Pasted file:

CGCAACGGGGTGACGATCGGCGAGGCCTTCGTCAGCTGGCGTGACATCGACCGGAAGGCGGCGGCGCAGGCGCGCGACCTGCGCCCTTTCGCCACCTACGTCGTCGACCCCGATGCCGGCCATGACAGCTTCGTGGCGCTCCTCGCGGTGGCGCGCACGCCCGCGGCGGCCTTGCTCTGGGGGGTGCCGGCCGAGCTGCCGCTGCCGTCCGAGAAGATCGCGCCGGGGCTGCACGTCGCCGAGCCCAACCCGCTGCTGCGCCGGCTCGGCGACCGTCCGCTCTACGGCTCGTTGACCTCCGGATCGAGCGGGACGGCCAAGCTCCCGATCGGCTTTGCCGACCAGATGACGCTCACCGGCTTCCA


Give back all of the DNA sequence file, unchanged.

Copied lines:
CGCAACGGGGTGACGATCGGCGAGGCCTTCGTCAGCTGGCGTGACATCGACCGGAAGGCGGCGGCGCAGGCGCGCGACCTGCGCCCTTTCGCCACCTACGTCGTCGACCCCGATGCCGGCCATGACAGCTTCGTGGCGCTCCTCGCGGTGGCGCGCACGCCCGCGGCGGCCTTGCTCTGGGGGGTGCCGGCCGAGCTGCCGCTGCCGTCCGAGAAGATCGCGCCGGGGCTGCACGTCGCCGAGCCCAACCCGCTGCTGCGCCGGCTCGGCGACCGTCCGCTCTACGGCTCGTTGACCTCCGGATCGAGCGGGACGGCCAAGCTCCCGATCGGCTTTGCCGACCAGATGACGCTCACCGGCTTCCA